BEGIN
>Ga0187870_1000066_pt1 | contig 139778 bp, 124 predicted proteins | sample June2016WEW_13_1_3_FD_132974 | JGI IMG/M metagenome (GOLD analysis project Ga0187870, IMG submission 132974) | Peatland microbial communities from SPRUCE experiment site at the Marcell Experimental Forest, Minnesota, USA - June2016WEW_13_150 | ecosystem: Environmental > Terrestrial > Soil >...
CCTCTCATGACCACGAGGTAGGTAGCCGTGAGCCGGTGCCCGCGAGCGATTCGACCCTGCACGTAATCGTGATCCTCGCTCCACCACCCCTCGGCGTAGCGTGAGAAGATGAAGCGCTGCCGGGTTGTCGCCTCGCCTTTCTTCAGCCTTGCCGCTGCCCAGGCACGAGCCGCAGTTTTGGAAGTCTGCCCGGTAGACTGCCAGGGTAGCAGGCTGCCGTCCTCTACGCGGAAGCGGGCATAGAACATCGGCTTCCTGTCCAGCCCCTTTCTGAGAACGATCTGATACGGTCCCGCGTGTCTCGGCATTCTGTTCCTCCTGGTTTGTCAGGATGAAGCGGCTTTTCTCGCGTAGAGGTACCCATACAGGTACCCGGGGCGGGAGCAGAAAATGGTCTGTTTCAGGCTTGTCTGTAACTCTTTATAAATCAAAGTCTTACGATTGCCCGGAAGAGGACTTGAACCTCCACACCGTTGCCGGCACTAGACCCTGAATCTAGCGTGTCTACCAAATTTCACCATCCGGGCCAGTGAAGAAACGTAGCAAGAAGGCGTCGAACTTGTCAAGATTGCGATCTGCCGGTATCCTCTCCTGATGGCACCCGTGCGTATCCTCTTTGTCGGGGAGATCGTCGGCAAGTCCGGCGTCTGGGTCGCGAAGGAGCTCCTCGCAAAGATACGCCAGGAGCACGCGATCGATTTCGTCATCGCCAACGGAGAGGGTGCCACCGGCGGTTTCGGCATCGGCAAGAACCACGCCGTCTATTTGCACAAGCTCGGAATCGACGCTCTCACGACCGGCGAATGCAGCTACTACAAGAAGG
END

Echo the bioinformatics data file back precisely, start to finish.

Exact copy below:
>Ga0187870_1000066_pt1 | contig 139778 bp, 124 predicted proteins | sample June2016WEW_13_1_3_FD_132974 | JGI IMG/M metagenome (GOLD analysis project Ga0187870, IMG submission 132974) | Peatland microbial communities from SPRUCE experiment site at the Marcell Experimental Forest, Minnesota, USA - June2016WEW_13_150 | ecosystem: Environmental > Terrestrial > Soil >...
CCTCTCATGACCACGAGGTAGGTAGCCGTGAGCCGGTGCCCGCGAGCGATTCGACCCTGCACGTAATCGTGATCCTCGCTCCACCACCCCTCGGCGTAGCGTGAGAAGATGAAGCGCTGCCGGGTTGTCGCCTCGCCTTTCTTCAGCCTTGCCGCTGCCCAGGCACGAGCCGCAGTTTTGGAAGTCTGCCCGGTAGACTGCCAGGGTAGCAGGCTGCCGTCCTCTACGCGGAAGCGGGCATAGAACATCGGCTTCCTGTCCAGCCCCTTTCTGAGAACGATCTGATACGGTCCCGCGTGTCTCGGCATTCTGTTCCTCCTGGTTTGTCAGGATGAAGCGGCTTTTCTCGCGTAGAGGTACCCATACAGGTACCCGGGGCGGGAGCAGAAAATGGTCTGTTTCAGGCTTGTCTGTAACTCTTTATAAATCAAAGTCTTACGATTGCCCGGAAGAGGACTTGAACCTCCACACCGTTGCCGGCACTAGACCCTGAATCTAGCGTGTCTACCAAATTTCACCATCCGGGCCAGTGAAGAAACGTAGCAAGAAGGCGTCGAACTTGTCAAGATTGCGATCTGCCGGTATCCTCTCCTGATGGCACCCGTGCGTATCCTCTTTGTCGGGGAGATCGTCGGCAAGTCCGGCGTCTGGGTCGCGAAGGAGCTCCTCGCAAAGATACGCCAGGAGCACGCGATCGATTTCGTCATCGCCAACGGAGAGGGTGCCACCGGCGGTTTCGGCATCGGCAAGAACCACGCCGTCTATTTGCACAAGCTCGGAATCGACGCTCTCACGACCGGCGAATGCAGCTACTACAAGAAGG